Great article David. I see that I was a bit naive in it's design and can think of several ways to improve it. I think I'll make a PVC pipe bar across the bottom to inject streams into each print cell. this could be removed and swapped to the other side periodically during wash to achieve some sort of reverse flow. Using corrugated plastic cardboard might not of been the best idea. The inside cells of the board can trap retaining contaminants and would be very hard to clean along with the surface of the cells being smooth. It would be better to replace them with some textured surface plastic or acrylic sheets. Back to the drawing board..
The Versalab uses the same general divider approach as your design. Water input is via a tube across the top at one end with holes lined up with each partition. Drainage is at the other end using a siphon with a break (a small hole in the top of the tube at the water surface - when the hole submerges the siphon runs, as it drains the siphon stops). There's a lot of argument about fixer diffusion in wash tanks. If you rinse the print before putting it in the washer, and wash in batches it shouldn't be a problem. You can always run a wash test.
Ok, made the first improvement today. I bought a few dollars worth of PVC pipe and made a T spray jet nosle to insert down one side of the tank so that each print chamber will get a directed stream of water. You can switch it to the other side half way through the wash for reverse flow. This mod only cols $15 with the tub hose and faucet coupling cone included. See pics
Have you tried putting a few drops of dye onto a print and using it to check the flow patterns?
I read that Ctein article with great interest because here in AU, water is at a premium. I use the 4-changes-of-water method (with HCA obviously; a friend of mine has FB prints from 30 years ago washed with this method and they're fine) and have had good results so far, but the manual dumping and occasional agitation is annoying me. Not to mention my "washer" is the sink.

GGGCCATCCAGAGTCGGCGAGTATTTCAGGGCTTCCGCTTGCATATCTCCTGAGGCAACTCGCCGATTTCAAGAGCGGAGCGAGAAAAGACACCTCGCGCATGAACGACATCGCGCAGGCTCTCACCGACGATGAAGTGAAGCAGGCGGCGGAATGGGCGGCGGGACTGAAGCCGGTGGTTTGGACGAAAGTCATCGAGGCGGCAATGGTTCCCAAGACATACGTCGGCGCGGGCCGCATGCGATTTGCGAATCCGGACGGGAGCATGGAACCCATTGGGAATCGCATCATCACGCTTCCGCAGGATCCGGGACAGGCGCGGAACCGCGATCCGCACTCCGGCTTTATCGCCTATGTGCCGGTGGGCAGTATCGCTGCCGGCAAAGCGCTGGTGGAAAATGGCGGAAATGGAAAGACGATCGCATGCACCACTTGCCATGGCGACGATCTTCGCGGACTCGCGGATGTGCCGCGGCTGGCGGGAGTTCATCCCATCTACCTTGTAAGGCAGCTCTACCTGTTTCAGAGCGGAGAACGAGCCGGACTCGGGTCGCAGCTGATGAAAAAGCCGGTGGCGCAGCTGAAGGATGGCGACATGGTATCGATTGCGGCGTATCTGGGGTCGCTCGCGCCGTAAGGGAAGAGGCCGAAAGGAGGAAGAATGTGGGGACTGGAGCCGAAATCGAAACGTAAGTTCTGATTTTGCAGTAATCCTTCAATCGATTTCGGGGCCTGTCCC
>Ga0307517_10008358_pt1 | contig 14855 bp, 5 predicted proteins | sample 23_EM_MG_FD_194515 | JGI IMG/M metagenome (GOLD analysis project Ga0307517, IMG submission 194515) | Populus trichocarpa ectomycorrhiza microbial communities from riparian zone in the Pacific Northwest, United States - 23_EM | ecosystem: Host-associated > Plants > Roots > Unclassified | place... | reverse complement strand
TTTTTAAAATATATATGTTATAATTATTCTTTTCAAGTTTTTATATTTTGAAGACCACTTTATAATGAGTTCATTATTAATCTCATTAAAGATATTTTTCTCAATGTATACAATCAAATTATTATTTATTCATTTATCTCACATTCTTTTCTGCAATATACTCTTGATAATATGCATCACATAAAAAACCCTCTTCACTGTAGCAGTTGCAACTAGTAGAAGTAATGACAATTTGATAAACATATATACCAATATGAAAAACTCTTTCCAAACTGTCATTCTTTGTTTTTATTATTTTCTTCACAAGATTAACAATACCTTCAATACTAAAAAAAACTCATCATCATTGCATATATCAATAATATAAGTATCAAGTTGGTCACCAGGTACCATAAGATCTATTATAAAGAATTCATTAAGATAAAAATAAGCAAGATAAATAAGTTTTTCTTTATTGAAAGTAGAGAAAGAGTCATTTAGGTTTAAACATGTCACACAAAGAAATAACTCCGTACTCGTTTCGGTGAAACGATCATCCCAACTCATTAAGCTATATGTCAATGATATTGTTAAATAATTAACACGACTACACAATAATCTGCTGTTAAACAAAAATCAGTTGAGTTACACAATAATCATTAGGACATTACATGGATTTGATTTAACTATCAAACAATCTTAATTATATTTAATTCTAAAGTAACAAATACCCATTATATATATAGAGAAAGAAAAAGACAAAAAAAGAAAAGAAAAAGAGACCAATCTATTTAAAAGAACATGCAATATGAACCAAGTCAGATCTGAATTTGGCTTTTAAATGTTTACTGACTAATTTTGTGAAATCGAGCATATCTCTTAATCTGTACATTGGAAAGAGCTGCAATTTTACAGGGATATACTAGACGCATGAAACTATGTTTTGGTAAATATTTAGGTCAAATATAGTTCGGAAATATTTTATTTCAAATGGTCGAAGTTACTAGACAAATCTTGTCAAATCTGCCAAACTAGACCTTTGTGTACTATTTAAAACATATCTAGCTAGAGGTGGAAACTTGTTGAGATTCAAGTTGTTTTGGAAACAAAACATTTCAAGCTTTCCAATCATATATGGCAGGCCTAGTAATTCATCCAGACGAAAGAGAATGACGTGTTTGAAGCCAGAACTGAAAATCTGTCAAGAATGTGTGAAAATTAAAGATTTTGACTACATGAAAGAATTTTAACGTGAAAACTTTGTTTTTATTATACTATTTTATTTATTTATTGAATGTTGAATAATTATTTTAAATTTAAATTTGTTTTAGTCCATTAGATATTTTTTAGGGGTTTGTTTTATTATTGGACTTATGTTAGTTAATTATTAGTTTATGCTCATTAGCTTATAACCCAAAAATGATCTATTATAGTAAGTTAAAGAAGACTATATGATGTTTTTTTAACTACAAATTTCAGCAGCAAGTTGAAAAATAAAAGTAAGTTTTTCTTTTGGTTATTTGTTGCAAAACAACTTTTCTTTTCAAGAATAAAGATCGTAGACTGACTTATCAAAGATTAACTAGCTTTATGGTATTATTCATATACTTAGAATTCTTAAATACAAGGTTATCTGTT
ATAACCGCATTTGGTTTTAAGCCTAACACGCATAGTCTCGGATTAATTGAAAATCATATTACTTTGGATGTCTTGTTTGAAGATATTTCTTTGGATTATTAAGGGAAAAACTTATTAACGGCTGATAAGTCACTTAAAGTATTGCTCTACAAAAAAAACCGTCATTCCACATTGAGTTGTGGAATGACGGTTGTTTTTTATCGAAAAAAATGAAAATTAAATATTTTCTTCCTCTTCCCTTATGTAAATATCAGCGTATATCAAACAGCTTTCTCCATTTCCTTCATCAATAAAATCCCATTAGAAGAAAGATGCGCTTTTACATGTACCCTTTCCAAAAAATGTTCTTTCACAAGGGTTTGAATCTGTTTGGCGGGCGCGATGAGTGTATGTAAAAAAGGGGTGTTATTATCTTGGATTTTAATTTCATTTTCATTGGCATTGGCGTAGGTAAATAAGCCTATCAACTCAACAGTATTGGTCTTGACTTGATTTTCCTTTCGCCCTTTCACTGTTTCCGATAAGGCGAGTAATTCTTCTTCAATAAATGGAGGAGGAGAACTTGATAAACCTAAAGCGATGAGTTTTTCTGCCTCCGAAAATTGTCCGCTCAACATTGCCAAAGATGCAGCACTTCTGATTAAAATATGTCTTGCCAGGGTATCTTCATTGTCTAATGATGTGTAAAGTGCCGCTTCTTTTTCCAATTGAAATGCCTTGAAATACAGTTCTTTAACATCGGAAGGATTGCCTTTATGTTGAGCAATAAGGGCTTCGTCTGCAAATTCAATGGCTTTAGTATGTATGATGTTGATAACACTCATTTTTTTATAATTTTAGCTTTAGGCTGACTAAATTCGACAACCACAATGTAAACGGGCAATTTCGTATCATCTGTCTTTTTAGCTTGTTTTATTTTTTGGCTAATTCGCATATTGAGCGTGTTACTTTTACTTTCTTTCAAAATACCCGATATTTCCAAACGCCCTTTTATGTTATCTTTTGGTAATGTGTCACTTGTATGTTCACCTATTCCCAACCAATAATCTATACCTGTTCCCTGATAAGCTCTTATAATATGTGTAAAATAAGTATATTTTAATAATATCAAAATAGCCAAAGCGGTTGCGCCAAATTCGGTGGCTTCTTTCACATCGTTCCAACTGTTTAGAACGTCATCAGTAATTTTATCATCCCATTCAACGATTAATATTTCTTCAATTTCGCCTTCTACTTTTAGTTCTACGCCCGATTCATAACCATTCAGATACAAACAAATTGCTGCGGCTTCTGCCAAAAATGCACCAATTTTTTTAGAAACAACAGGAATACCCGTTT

Has anyone considered making a powered washer with a small aquarium pump to recirculate the water and either change the water a few times or trickle-fill it at an extremely low rate? I reckon I could make a 3-sheet 16x20 washer that held maybe 15L of water, for a total wash of well under 100L. Given that fixer doesn't actually sink and that there's no way to extract the higher-concentration liquid, occasional dump+fill cycles will give better diffusion (lower average thiosulfate content in the wash-water) than trickle-flow at these rates. And of course one can use a geometric sequence of wash-times to account for reducing levels of thiosulfate in the print.
I have not checked the flow pattern yet but would be interesting to do so. For water conservation, you might consider the method that they mentioned in the article where you use a higher concentration fixer for a shorter time. It was interesting how little the print absorbed when fixed for 1 minute.
My last mod. I added a cheap pump on the opposite side of the inlet jets that pumps water from the bottom into a spray jet bar that runs across the top of the chambers and points back towards the input side, setting up a circular water flow in each print chamber. Water spills out the top on the inlet side.
Thanks for the tips on building a print washer. I am looking for a larger washer as I am doing 16x20 prints and I am just using a large tray on a slant into the floor drain. It cleans OK but it gets quite messy after a few prints. And I do know of a pet store in my neighborhood that just closed and several large aquariums collecting garbage in the back. They were designed for display so they are long but not very wide + or - 12". Ideal for this. Dennis